Six years after the financial crisis erupted, Daniel Tarullo, Fed Governor, explains that they mean to impose a capital surcharge. This modification would have U.S. banks required to maintain cushions that protect against losses. And this surcharge, however similar with the one agreed upon by international regulators, will be tougher on U.S. banks.
The Federal Reserve will also be penalizing those U.S. banks that rely on overnight loans and other types of volatile short-term funding solutions, and this penalty will determine the size of the capital surcharge.
As a result of this surcharge, many U.S. banks will be required to increase their capital cushions much more than global rivals will have to. However, this decision will follow the debate that will address whether Washington is merely better-protecting its banks or ensuring that they start off at a competitive disadvantage as opposed to global rivals.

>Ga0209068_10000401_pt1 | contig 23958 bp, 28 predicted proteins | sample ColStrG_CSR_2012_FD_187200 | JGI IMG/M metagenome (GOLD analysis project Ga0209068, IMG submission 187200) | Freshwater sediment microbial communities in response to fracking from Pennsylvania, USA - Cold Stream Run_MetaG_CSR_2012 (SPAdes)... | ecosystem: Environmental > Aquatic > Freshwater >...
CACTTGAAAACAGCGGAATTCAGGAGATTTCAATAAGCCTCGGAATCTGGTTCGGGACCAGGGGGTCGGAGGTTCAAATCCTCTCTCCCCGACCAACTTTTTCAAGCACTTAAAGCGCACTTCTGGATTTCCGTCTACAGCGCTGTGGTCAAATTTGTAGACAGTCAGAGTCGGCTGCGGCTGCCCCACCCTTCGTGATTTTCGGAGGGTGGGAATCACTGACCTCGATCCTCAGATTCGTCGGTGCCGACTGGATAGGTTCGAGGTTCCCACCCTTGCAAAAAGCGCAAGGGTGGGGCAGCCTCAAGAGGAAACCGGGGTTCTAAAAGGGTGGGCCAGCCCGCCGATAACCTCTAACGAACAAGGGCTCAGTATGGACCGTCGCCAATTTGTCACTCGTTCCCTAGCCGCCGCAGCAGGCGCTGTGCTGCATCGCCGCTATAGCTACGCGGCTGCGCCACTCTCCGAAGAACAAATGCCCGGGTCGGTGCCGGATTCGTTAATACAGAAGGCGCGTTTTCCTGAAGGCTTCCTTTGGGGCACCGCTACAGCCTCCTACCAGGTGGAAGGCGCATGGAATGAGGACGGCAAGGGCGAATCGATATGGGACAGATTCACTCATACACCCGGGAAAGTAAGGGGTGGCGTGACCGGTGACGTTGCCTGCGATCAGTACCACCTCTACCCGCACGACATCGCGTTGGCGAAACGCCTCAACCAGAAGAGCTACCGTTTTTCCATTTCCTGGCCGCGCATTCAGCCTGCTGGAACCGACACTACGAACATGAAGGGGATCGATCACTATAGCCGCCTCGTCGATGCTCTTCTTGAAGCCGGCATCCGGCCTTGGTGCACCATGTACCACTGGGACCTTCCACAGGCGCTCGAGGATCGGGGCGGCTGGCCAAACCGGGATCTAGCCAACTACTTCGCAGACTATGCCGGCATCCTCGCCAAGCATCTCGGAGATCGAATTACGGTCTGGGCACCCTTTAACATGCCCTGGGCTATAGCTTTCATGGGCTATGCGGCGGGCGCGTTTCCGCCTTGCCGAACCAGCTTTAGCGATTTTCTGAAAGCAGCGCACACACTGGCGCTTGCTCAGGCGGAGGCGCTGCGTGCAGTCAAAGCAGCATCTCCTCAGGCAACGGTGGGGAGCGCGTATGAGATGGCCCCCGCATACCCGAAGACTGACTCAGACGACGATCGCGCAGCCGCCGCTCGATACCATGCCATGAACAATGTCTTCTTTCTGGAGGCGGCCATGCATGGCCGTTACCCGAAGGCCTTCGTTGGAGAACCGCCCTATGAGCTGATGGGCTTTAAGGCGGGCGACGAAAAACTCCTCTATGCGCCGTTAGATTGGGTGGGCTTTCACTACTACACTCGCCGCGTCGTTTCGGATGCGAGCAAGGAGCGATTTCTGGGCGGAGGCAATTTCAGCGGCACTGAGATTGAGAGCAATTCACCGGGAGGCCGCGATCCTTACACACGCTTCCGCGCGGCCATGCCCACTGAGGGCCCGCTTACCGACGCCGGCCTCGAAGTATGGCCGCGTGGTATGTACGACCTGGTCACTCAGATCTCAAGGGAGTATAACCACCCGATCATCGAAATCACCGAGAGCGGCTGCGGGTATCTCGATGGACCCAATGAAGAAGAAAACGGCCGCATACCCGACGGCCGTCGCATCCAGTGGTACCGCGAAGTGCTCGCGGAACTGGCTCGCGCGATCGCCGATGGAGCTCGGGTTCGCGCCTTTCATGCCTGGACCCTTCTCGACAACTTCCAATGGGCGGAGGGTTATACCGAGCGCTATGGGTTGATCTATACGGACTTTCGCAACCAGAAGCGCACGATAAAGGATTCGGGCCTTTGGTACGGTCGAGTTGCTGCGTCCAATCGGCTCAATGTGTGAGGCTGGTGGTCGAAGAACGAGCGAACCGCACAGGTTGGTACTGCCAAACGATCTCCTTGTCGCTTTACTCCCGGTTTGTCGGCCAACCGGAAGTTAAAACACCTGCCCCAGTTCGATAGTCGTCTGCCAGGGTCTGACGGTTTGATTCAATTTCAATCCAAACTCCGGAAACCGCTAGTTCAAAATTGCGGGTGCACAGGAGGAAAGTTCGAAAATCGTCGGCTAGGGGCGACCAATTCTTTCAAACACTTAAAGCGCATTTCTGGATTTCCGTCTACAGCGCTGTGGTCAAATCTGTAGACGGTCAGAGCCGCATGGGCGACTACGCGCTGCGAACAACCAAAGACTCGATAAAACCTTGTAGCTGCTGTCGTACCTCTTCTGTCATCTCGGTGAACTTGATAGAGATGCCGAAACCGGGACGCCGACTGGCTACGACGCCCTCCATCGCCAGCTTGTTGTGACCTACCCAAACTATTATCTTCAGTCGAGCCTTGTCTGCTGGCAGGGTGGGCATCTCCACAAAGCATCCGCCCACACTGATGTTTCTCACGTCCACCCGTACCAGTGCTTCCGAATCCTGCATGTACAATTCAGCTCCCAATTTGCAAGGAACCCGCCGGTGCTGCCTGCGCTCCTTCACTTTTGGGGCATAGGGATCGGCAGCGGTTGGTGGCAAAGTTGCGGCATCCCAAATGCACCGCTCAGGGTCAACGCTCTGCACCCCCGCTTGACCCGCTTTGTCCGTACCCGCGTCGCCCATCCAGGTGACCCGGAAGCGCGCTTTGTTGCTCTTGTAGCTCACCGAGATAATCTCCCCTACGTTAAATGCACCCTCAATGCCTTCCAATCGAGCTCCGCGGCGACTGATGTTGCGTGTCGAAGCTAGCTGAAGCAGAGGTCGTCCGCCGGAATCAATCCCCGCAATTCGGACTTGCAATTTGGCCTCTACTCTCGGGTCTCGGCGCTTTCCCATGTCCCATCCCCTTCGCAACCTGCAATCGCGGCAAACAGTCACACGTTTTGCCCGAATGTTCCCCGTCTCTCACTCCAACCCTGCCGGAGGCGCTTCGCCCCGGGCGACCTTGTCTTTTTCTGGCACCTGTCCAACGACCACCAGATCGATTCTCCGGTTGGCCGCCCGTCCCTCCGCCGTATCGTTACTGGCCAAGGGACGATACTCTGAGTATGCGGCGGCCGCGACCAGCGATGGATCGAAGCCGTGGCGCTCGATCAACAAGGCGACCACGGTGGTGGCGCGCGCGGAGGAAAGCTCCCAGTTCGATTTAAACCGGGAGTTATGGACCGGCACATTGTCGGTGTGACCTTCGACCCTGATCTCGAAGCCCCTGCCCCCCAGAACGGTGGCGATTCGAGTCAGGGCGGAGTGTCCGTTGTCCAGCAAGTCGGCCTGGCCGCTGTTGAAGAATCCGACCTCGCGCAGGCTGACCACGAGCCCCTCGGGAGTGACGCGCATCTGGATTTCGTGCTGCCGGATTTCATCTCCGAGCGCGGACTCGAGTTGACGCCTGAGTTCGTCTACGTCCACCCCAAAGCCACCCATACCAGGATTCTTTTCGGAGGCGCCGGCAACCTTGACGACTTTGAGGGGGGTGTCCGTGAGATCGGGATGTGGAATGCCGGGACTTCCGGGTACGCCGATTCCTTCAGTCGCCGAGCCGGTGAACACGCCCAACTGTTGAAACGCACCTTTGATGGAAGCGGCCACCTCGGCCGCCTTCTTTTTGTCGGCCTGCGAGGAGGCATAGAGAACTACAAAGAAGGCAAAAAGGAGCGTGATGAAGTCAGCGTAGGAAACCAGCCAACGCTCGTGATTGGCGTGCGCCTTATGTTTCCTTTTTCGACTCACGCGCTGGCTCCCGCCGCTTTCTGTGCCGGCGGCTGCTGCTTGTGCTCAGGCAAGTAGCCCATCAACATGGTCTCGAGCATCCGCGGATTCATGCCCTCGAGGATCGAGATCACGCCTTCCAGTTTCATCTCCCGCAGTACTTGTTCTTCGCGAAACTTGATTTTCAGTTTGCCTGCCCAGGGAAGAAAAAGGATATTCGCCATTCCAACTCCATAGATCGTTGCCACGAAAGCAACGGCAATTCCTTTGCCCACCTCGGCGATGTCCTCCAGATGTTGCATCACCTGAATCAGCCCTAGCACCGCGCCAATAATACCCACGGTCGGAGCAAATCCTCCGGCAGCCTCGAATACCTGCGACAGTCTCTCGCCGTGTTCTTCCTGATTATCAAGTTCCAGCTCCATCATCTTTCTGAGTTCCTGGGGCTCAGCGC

The additional capital that banks will have to add will be determined shortly.
There have been several modifications after the financial crisis and banks have been required to increase their capital cushions, so much so that according to a Federal Financial Analysis, between 2007 and 2013, over $29 billion were added to their capital.
According to Mr. Tarullo, surcharge levels will increase noticeably for some institutions he calls SIFIs or systemically important financial institutions. However, not all banks will have to fear these surcharge levels.
The Federal Reserve’s intention is to increase the resiliency of these firms by making sure that the amount of loss-absorbing capital is enough to counter any potential risk to the financial stability of banks.
Banks such as Goldman Sachs Group In. or Morgan Stanley will be the first banks affected by the surcharge, as they rely especially on large short-term loans that are meant to help finance activities on clients’ behalf.